Spring, sun, flowers, herbs and missing Crete!
During my walk through the garden I noticed that the fist wine leaves were almost big enough to be used for one of my favourite Greek dishes: dolmadakias (diminutives of dolmades)! Now in early spring the leaves are very light, tender and even if even still small, I decided to try to make this without meat (lamb or beef
As the same times I had some asparagus on hand, I decided to prepare also the egg-lemons sauce, which is perfect for both preparations!
Usually for this recipe, we use pine nuts, but as did not have such of them just now at home, I decided to uses some previously roasted pumpkin seeds; and WOW! This was real great!
I collected only about 30 leaves about 10-12 cm wide (yes real small, but tender!) and these made 3-4 cm sized dolamadakias.
Note: this dish often served lukewarm and the lemon leaves would taste even better the next day.
Dolmades me Avgolemono – Stuffend Wine Leaves with Egg-Lemon Sauce
- 30 young tender fresh grape leaves (double the filling and the sauce if you have big leaves), washed and stem removed
- 4 tablespoons olive oil
- 1 small onion
- ½ cup rice
- 1 cup vegetal broth (or simply the hot water you used to prepare the leaves + salt)
- 1 tablespoon fresh mint, chopped
- 1 tablespoon fresh parsley chopped
- 1 tablespoon fresh dill, copped
- 2 tablespoons, chopped roasted pine nuts (or roasted pumpkin seeds)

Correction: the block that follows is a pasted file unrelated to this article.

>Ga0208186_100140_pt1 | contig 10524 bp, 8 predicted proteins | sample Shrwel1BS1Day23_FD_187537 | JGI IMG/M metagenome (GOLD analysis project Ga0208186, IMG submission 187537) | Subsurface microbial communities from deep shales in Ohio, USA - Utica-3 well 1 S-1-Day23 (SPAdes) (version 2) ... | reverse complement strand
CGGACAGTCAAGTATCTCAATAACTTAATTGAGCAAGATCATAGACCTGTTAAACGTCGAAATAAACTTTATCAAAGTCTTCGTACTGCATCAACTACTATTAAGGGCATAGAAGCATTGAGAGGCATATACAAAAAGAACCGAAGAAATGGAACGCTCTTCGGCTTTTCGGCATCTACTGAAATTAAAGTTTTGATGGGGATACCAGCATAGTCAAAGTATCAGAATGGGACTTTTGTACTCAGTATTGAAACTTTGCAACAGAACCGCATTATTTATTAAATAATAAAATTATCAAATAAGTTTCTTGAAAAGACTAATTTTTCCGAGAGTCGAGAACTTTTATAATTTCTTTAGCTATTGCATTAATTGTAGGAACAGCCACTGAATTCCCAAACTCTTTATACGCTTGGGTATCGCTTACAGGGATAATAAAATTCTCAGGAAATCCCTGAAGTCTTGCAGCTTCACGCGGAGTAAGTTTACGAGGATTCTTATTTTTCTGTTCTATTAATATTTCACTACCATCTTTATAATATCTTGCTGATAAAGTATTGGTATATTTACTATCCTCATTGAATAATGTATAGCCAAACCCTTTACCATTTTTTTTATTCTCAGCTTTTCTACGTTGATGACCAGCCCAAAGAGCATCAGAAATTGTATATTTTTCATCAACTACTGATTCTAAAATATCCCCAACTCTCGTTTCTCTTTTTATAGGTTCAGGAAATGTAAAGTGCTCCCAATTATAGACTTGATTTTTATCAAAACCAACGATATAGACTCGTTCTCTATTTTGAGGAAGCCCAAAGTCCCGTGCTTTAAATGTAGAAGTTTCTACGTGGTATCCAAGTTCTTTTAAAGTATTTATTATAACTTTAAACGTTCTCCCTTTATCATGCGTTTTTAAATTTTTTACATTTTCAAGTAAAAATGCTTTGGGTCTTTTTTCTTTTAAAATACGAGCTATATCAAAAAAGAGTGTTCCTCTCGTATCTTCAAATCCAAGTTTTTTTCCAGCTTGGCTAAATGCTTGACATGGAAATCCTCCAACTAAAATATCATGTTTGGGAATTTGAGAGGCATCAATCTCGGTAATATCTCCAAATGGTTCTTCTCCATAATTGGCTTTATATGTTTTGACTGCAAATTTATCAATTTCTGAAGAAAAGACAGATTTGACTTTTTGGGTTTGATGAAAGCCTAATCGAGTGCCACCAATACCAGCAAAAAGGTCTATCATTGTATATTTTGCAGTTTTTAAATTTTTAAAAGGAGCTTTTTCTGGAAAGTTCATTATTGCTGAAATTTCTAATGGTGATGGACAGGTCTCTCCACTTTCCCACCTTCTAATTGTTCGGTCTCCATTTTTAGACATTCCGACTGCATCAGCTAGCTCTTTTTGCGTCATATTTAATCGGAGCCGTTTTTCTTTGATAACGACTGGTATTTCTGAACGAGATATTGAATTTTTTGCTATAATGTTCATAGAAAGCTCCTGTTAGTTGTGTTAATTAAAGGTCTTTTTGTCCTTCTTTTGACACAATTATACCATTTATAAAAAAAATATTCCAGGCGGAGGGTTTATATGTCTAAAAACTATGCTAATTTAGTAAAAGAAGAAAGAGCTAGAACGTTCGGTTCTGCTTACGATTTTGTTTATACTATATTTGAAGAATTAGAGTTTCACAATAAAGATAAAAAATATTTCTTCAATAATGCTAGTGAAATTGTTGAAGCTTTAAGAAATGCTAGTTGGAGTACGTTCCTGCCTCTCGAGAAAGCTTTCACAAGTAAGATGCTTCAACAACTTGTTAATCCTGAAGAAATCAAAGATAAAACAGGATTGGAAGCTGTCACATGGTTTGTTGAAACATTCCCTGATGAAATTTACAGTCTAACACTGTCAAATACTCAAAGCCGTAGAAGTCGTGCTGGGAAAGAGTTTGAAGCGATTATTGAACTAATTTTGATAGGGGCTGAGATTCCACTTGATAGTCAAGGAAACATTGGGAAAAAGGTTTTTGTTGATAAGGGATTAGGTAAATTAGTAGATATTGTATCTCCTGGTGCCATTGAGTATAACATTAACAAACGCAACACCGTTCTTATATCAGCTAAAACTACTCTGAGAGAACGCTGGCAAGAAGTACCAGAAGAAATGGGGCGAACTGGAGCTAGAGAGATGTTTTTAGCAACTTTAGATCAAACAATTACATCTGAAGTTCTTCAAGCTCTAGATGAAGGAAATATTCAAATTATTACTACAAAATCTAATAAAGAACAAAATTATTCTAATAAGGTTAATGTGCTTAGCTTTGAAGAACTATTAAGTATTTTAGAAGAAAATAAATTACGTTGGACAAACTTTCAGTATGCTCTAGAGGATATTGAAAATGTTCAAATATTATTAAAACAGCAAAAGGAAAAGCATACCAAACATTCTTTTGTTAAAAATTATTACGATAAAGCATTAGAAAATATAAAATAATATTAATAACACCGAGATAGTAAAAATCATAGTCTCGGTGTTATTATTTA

- Salt and pepper to taste
- 1 egg
- 1 lemon, juice of
- 1/2 lemon, grated peel of
- 1 cup water (I used drained liquid form the stuffed leaves + the blanching water for the leaves)
- 1 tablespoon cornstarch
- 2 tablespoons olive oil
- Salt and pepper to taste
- Additional lemon juice
- Bring about 1 liter of water to boil and place the leaves in hot water. Drain the leaves after 3 minutes (preserve one cup of water). Set aside and don’t discard the water.
- Fry the onion in the oil just until translucent, add the rice and the broth. Reduce to simmer.
- Add the herbs and seed, cook until the water is adsorbed for about 6-8 minutes, the rice will not be cooked through, but this just fine. Adjust salt and pepper to taste.
- Place a small amount of this filling (about 1 teaspoon or more if the leaves are big) on the backside of the leaf near the stem and then close it. For this step, I first fold the left and right side of the leaf toward the center and I roll it up starting from the side of the stem (like the spring rolls).
- Place one tablespoon of olive oil on the bottom of you pot, and then place the stuffed leaves one by one, near each other, opening side down so that they don’t move. If you have more leaves you some leaves to cover the bottom of the pot or (even better) a few thin sliced potatoes (addition to your meal)!
- Try to make two layers of the leaves in the pot (size depends on the leaves and the pot!)
- Grate le lemon zest, set aside; juice the lemon and set this aside as well.
- Place parts of the peel or additional lemon slices over the stuffed leaves, cover with the water (add to the water previously salt to taste), add about 1 third of the lemon juice as well.
- Cover with a small plate the stuffed leaves, so that they don’t move while cooking. Cover with the lid and simmer for about 40 minutes (adding some more water if needed). Drain out the liquid and use it for the sauce.
- If you have rice leftovers, cook them in a small saucepot with water as a risotto until done.
- For the egg-lemon sauce blend together the egg, the lemon juice the lemon zest, the drained liquid from the stuffed leaves, the cornstarch and the olive oil.
- Very slowly heat the sauce in a small saucepot until it thickens (do not let it boil but add more water if needed). Adjust salt and pepper. If you need add more lemon juice to taste.
- Serve the stuffed leaves with this sauce.